What Does the Thyroid Even Do?

Before I was diagnosed with any kind of thyroid condition, not only didn’t I know what the thyroid did, I didn’t even know where it was!

Now, I do have a family history of thyroid conditions, but I never thought to ask about it or educate myself in any way. I thought it wouldn’t affect me, I never knew that it could be hereditary.

I did have a golden retriever who had a thyroid problem.. all the hair on her tail fell out… but that may be a story for another time.

So, what is the thyroid gland and what does it do?

Those are some great questions.

The thyroid is a gland that sits near the base of your neck. It produces two hormones: T3 and T4, which help regulate metabolism. Metabolism can affect weight, how fast the heart beats, how deeply you breathe, cholesterol, body temperature and menstrual cycle. The pituitary gland tells the thyroid how much of these hormones your body needs by producing TSH or thyroid stimulating hormone. (Learn more from WebMD)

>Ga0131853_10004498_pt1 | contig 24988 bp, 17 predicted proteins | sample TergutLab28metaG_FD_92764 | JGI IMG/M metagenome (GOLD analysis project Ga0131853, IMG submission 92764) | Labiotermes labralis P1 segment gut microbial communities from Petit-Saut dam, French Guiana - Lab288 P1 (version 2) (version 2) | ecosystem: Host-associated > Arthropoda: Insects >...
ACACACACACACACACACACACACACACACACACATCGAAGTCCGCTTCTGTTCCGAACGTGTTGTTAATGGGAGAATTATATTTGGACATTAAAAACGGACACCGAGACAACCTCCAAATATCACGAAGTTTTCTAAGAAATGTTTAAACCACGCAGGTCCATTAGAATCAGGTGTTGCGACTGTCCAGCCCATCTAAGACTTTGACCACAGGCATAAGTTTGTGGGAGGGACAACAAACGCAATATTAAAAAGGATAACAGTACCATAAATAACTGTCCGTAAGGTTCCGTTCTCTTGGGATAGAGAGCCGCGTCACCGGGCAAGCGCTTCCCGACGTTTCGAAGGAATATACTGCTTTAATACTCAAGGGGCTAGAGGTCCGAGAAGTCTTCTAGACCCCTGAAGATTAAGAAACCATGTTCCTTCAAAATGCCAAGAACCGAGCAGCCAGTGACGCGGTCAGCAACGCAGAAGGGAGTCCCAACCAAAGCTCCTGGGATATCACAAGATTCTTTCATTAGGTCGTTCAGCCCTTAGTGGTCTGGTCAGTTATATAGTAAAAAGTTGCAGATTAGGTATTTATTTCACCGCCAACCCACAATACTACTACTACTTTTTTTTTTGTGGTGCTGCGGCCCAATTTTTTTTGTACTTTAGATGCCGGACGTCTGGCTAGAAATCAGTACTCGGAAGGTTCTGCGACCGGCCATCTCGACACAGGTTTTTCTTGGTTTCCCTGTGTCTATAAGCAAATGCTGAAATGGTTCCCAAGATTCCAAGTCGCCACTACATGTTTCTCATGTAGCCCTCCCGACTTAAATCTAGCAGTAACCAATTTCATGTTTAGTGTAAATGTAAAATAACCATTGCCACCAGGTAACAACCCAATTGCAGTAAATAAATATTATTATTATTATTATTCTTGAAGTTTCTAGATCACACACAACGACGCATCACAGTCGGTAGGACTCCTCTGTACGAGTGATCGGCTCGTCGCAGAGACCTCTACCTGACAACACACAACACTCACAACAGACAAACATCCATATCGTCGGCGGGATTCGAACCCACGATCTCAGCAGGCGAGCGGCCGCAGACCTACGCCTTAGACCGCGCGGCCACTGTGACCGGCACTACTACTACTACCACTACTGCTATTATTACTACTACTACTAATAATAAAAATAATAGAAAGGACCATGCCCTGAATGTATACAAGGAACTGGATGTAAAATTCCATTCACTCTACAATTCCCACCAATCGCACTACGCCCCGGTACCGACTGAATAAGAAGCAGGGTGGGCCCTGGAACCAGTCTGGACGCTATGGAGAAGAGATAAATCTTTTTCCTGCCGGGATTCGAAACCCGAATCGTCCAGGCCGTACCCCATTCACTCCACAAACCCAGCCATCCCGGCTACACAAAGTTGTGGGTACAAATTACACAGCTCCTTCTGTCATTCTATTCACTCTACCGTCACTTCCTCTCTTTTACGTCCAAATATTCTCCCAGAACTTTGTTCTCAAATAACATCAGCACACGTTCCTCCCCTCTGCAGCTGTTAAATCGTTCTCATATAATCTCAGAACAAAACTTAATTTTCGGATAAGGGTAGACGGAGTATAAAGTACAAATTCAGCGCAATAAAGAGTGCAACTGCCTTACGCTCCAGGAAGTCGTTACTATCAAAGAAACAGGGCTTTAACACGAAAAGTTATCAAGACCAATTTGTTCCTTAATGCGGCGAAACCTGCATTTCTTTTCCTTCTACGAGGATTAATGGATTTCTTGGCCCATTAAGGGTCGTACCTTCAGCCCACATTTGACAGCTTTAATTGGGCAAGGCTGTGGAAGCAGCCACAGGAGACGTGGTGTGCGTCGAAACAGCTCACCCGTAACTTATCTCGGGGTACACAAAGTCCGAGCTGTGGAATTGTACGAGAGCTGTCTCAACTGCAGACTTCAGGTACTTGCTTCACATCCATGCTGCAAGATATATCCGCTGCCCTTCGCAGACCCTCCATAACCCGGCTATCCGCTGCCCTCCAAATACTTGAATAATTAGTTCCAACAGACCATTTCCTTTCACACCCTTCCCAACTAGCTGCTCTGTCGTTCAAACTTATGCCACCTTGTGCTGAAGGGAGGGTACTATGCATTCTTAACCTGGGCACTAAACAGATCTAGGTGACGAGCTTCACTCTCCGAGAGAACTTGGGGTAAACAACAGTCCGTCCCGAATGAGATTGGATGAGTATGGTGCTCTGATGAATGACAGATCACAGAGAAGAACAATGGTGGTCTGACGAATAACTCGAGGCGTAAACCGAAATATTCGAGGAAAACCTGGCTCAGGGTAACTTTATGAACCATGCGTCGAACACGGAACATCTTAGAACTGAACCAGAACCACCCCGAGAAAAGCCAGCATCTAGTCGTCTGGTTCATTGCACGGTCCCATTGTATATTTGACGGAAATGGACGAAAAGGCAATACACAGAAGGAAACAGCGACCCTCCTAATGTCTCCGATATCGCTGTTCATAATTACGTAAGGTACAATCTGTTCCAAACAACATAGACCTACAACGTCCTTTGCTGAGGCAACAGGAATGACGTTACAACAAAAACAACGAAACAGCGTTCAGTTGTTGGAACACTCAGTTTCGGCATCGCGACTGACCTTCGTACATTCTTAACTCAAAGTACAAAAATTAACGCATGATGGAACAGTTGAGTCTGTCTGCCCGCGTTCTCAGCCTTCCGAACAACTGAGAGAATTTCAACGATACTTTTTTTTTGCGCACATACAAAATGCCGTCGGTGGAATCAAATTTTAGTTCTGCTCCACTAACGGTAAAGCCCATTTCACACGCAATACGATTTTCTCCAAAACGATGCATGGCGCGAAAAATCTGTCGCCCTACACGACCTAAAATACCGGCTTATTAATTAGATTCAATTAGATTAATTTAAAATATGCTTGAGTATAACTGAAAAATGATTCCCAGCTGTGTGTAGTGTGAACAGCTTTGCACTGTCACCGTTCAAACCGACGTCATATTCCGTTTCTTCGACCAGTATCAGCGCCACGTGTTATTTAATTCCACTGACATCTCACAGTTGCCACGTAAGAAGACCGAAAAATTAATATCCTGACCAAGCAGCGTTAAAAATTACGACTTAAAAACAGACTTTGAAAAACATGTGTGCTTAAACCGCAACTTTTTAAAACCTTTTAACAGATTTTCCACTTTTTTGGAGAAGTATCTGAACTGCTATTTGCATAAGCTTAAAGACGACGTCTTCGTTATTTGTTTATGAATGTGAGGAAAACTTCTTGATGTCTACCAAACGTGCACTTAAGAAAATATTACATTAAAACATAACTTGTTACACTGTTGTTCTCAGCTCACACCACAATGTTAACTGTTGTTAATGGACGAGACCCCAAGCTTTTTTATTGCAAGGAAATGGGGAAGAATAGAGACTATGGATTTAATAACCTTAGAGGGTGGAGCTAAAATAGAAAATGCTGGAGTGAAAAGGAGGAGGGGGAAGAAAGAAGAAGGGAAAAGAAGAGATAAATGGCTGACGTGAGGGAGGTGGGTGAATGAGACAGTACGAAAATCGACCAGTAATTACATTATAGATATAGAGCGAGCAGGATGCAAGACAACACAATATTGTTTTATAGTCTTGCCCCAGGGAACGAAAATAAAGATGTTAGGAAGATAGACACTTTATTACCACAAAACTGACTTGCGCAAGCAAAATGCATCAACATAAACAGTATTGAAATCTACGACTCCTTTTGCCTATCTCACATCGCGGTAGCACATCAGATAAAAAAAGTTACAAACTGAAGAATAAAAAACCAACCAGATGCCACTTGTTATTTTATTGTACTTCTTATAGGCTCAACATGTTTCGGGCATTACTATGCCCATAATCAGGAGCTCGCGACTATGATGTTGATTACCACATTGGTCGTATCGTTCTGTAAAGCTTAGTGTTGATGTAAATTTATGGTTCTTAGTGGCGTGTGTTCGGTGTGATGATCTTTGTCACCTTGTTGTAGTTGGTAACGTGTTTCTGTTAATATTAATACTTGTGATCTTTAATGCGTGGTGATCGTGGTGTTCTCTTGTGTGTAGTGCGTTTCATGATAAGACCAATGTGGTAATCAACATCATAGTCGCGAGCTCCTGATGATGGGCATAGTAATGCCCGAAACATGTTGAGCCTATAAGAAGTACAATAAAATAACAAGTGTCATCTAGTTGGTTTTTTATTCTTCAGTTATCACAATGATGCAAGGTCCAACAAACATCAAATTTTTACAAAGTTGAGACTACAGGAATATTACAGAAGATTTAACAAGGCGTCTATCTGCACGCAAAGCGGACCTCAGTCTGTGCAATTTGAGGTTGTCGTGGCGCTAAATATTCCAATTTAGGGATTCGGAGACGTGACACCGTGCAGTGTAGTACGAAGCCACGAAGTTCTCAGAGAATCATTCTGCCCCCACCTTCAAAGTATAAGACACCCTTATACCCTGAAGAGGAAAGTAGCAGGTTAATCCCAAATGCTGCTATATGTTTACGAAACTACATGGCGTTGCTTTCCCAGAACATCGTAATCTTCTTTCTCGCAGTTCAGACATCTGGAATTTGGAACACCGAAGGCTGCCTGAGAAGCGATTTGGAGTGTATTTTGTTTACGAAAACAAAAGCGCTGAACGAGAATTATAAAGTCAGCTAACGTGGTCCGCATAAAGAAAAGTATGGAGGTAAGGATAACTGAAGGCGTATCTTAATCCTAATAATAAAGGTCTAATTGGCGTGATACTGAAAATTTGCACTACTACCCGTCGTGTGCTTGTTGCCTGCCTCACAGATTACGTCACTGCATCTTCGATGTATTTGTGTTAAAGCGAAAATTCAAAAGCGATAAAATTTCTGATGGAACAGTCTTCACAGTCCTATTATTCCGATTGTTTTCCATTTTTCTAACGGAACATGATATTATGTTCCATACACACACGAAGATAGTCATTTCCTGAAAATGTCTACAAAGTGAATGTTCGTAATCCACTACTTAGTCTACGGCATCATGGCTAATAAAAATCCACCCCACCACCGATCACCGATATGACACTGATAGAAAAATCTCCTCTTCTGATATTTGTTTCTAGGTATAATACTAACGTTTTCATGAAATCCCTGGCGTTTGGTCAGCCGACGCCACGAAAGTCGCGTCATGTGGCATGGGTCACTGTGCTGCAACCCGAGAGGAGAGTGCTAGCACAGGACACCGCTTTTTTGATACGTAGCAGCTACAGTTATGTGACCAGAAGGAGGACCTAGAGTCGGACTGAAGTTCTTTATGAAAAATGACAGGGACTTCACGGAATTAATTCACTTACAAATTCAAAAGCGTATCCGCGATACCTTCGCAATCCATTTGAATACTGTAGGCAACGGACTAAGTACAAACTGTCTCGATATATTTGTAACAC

Iodine is the fuel your thyroid needs to produce T3 and T4. You get iodine from your diet, it can be found in seafood, iodized salt, bread and milk (some people may need a iodine supplement, but make sure to always consult with your doctor). Your thyroid gets the iodine needed to produce said hormones from the bloodstream. (Learn more here)

What happens if your thyroid is not working properly?

Well, your thyroid can be either overactive (hyperthyroidism), meaning it produces too much hormone or it can be underactive (hypothyroidism), which means that the thyroid does not produce enough hormone.

Symptoms of hyperthyroidism include weight loss, increased heart rate, muscle weakness, increased heart rate, heat sensitivity and more. While symptoms of hypothyroidism include weight gain, slower heart rate, fatigue dry skin and hair, sensitivity to cold and others.

So how do we keep your thyroid healthy?

First and foremost, like with any kind of medical condition, a healthy diet is very important to ensure that you get all the proper nutrients. There are also some kinds of foods that you may want to avoid or supplements that may be beneficial to you, but make sure to consult with your doctor before making any or too many changes.

*Disclaimer: I am not a medical professional. This content is not intended to be a substitute for professional medical advice, diagnosis, or treatment. Always seek the advice of your health care provider 

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